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Search Tags: Inside the Worlds Biggest Buyer
With a $500 billion budget, the United States is the world's biggest buyer, and Defense is the biggest piece of that pie. The Rapid Acquisition Program has kicked into overdrive to help warfighters in Iraq and Afghanistan. Roy Smith, an executive vice president at ITG and a member of the executive advisory council of the National Contract Management Association, discusses how the program works and how industry views its achievements.
A look at the major acquisition professionals making a difference in government. Do you know everyone on our list?
The State Department's share of overseas contingency contracting has grown over the last few years as the department took on new activities and functions as the military departed Iraq. Still, the budget shows, the Defense Department is the main player in overseas contingency contracting. And there's no guarantee Congress won't turn to the foreign affairs budget in its efforts to dramatically reduce the deficit.
When the Defense Department began contingency contracting operations on a large-scale in Iraq in 2003 it was largely a trial by fire. Despite the best planning, DoD lacked the programs and practical solutions to handle the environment, officials say. Since then, commissions, panels and lawmakers have offered fixes and DoD has evolved to try to create "rock-solid" reforms. Federal News Radio examines these issues in the next part of our series, Inside the World's Biggest Buyer.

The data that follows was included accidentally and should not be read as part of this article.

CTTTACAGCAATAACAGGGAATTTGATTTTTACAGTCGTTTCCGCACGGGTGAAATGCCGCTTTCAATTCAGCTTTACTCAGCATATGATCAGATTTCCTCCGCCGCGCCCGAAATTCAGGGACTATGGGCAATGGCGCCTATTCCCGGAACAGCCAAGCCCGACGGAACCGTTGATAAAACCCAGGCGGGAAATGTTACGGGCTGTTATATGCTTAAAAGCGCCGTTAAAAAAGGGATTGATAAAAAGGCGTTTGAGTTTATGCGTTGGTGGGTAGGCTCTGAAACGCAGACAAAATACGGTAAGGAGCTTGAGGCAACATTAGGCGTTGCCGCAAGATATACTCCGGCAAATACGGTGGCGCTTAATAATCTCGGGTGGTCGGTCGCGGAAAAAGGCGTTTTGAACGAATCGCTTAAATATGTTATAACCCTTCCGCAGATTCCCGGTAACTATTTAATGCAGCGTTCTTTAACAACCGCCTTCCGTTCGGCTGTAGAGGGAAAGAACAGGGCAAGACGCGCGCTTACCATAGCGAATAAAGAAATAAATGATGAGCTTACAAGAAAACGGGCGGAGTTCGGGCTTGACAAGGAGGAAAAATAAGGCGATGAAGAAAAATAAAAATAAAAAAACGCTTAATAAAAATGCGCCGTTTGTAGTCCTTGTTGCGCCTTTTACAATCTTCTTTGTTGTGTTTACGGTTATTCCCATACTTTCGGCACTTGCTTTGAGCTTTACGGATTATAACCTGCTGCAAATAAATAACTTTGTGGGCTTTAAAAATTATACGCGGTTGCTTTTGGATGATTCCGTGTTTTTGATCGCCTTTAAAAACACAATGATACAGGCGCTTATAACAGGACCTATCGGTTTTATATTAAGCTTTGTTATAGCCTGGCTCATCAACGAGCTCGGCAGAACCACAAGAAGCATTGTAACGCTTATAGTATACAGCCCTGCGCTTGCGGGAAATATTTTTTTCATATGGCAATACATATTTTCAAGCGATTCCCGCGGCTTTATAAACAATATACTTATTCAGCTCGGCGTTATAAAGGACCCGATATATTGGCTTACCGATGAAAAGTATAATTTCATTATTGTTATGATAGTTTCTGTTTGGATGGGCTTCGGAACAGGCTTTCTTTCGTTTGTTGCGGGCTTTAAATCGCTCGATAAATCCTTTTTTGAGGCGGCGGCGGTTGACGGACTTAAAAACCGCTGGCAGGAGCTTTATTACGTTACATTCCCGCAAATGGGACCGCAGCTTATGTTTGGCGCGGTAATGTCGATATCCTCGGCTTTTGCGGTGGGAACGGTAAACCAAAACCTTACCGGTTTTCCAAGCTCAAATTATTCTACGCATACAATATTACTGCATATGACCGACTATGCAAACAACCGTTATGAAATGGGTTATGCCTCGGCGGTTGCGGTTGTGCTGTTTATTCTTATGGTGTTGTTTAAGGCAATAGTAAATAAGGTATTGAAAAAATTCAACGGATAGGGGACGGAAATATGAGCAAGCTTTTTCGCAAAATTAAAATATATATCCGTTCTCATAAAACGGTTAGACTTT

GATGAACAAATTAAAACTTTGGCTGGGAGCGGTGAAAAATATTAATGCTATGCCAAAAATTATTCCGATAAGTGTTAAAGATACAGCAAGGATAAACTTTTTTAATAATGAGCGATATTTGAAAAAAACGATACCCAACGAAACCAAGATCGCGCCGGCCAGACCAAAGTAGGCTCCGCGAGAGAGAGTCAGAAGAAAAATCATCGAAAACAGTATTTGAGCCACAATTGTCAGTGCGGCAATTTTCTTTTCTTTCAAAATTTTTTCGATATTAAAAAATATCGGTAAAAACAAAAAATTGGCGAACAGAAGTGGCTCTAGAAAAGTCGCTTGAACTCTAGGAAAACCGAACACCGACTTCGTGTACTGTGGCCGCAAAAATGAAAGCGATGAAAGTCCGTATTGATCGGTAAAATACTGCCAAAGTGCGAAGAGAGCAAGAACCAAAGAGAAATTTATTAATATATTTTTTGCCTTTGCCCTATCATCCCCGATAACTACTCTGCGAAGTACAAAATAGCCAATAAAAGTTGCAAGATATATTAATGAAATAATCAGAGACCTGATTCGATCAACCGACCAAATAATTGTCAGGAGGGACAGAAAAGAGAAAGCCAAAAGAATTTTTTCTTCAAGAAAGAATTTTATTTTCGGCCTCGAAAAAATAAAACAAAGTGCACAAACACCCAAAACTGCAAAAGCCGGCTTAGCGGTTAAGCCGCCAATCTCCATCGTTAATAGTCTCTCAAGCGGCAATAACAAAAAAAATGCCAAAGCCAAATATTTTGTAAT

Tags: Dov Zakheim , Jacques Gansler , Alan Chvotkin , Gary Motsek , John Tierney , Harold McAlduff , Defense Acquisition University , DoD , State , acquisition , contracting , Commission on Wartime Contracting , Jack Moore
Ever since 2003, contractors have played a major role in the contingency operations in Iraq. But with the transition to a State Department-led diplomatic mission there, some analysts believe contractors will play an even more central role. As part of the special series, Trial by Fire: Overseas Contracting in Transition, Federal News Radio examines how industry fared in the DoD-to-State handoff and whether State's enhanced role spells new opportunities for contractors.
The White House, Congress, DoD and many others are trying to stem the tide of counterfeit products and software with malicious code from entering federal systems. The administration soon will release recommendations for how all agencies and vendors can improve the security of their products. DoD issued a memo in March requiring changes to how services protect their supply chains.
Tags: technology , cybersecurity , industry , Victoria Espinel , White House , DoD , Jon Boyens , NIST , Sandy Boyson , University of Maryland , Supply chain management , Supply chain risks , Jason Miller
The process to ensure veterans are receiving contracts from the VA is actually shutting out some veteran business owners. But the VA says it inherited a large responsibility quickly and has since made great strides in improving its verification program.
This chart shows the rise and leveling off of contracting dollars since 2000.
Bid protests of government contracts have been on a steady rise over the past decade.
Agencies are using suspensions and debarments more often as a way to stop or prevent doing business with contractors who lie, cheat or just do shoddy work. David Sims, chairman of the Interagency Suspension and Debarment Committee and a suspension and debarment manager at the Interior Department, gives an overview of the use of suspension and debarment governmentwide.